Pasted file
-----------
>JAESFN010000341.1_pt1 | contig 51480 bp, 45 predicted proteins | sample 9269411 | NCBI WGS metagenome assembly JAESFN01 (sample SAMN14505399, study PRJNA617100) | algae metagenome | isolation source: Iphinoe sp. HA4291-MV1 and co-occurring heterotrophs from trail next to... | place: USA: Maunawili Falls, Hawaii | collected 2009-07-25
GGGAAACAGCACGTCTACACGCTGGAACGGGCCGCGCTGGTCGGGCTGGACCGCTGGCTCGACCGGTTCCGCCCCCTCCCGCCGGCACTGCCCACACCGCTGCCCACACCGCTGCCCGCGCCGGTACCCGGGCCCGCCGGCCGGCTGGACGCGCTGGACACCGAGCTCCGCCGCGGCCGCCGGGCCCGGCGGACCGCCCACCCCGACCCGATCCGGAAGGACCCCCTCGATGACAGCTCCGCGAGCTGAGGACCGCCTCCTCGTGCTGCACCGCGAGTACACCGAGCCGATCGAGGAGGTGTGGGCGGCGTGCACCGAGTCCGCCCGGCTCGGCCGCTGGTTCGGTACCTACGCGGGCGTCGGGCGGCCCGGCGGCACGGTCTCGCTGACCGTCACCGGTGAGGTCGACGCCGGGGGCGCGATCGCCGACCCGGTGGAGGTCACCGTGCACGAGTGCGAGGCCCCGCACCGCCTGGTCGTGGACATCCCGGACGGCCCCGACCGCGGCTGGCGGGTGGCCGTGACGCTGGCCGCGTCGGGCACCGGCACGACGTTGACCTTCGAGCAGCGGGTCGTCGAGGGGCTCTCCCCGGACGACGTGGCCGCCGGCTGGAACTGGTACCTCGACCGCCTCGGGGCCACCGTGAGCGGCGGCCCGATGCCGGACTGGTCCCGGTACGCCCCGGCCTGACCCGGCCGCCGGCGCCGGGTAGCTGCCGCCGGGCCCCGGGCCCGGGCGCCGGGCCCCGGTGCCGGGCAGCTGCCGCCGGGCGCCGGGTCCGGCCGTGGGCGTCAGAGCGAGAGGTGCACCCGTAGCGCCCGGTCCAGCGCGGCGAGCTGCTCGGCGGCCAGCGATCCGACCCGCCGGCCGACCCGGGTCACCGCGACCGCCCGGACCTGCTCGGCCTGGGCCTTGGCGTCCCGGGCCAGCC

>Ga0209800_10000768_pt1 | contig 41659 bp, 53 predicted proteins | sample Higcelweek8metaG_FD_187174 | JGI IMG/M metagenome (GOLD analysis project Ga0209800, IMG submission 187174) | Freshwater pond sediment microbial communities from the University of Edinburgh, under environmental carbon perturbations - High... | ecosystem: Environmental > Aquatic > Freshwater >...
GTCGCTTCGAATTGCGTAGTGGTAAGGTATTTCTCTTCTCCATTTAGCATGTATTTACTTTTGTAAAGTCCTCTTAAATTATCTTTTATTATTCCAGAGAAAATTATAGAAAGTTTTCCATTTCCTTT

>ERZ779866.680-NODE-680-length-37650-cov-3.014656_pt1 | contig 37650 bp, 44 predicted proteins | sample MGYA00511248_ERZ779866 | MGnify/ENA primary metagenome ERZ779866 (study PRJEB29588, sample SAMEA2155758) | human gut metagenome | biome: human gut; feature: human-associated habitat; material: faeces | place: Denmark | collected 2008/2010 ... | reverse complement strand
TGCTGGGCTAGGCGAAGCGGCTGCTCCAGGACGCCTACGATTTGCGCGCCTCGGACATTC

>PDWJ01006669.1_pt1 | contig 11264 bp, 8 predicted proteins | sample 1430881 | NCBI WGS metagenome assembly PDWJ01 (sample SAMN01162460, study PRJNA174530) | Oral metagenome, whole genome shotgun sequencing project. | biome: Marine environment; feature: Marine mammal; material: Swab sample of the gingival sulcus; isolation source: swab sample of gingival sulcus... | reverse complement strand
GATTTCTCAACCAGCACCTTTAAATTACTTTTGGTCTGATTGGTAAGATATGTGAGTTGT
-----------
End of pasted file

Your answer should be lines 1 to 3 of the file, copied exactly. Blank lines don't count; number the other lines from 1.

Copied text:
>JAESFN010000341.1_pt1 | contig 51480 bp, 45 predicted proteins | sample 9269411 | NCBI WGS metagenome assembly JAESFN01 (sample SAMN14505399, study PRJNA617100) | algae metagenome | isolation source: Iphinoe sp. HA4291-MV1 and co-occurring heterotrophs from trail next to... | place: USA: Maunawili Falls, Hawaii | collected 2009-07-25
GGGAAACAGCACGTCTACACGCTGGAACGGGCCGCGCTGGTCGGGCTGGACCGCTGGCTCGACCGGTTCCGCCCCCTCCCGCCGGCACTGCCCACACCGCTGCCCACACCGCTGCCCGCGCCGGTACCCGGGCCCGCCGGCCGGCTGGACGCGCTGGACACCGAGCTCCGCCGCGGCCGCCGGGCCCGGCGGACCGCCCACCCCGACCCGATCCGGAAGGACCCCCTCGATGACAGCTCCGCGAGCTGAGGACCGCCTCCTCGTGCTGCACCGCGAGTACACCGAGCCGATCGAGGAGGTGTGGGCGGCGTGCACCGAGTCCGCCCGGCTCGGCCGCTGGTTCGGTACCTACGCGGGCGTCGGGCGGCCCGGCGGCACGGTCTCGCTGACCGTCACCGGTGAGGTCGACGCCGGGGGCGCGATCGCCGACCCGGTGGAGGTCACCGTGCACGAGTGCGAGGCCCCGCACCGCCTGGTCGTGGACATCCCGGACGGCCCCGACCGCGGCTGGCGGGTGGCCGTGACGCTGGCCGCGTCGGGCACCGGCACGACGTTGACCTTCGAGCAGCGGGTCGTCGAGGGGCTCTCCCCGGACGACGTGGCCGCCGGCTGGAACTGGTACCTCGACCGCCTCGGGGCCACCGTGAGCGGCGGCCCGATGCCGGACTGGTCCCGGTACGCCCCGGCCTGACCCGGCCGCCGGCGCCGGGTAGCTGCCGCCGGGCCCCGGGCCCGGGCGCCGGGCCCCGGTGCCGGGCAGCTGCCGCCGGGCGCCGGGTCCGGCCGTGGGCGTCAGAGCGAGAGGTGCACCCGTAGCGCCCGGTCCAGCGCGGCGAGCTGCTCGGCGGCCAGCGATCCGACCCGCCGGCCGACCCGGGTCACCGCGACCGCCCGGACCTGCTCGGCCTGGGCCTTGGCGTCCCGGGCCAGCC

>Ga0209800_10000768_pt1 | contig 41659 bp, 53 predicted proteins | sample Higcelweek8metaG_FD_187174 | JGI IMG/M metagenome (GOLD analysis project Ga0209800, IMG submission 187174) | Freshwater pond sediment microbial communities from the University of Edinburgh, under environmental carbon perturbations - High... | ecosystem: Environmental > Aquatic > Freshwater >...